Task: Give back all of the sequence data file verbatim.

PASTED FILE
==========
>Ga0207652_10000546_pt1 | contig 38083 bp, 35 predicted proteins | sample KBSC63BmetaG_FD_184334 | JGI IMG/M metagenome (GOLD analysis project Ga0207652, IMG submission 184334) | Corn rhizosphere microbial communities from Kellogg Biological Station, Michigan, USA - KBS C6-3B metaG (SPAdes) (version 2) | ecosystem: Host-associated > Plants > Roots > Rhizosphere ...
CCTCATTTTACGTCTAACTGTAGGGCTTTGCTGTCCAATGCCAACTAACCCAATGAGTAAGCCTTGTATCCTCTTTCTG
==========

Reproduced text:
>Ga0207652_10000546_pt1 | contig 38083 bp, 35 predicted proteins | sample KBSC63BmetaG_FD_184334 | JGI IMG/M metagenome (GOLD analysis project Ga0207652, IMG submission 184334) | Corn rhizosphere microbial communities from Kellogg Biological Station, Michigan, USA - KBS C6-3B metaG (SPAdes) (version 2) | ecosystem: Host-associated > Plants > Roots > Rhizosphere ...
CCTCATTTTACGTCTAACTGTAGGGCTTTGCTGTCCAATGCCAACTAACCCAATGAGTAAGCCTTGTATCCTCTTTCTG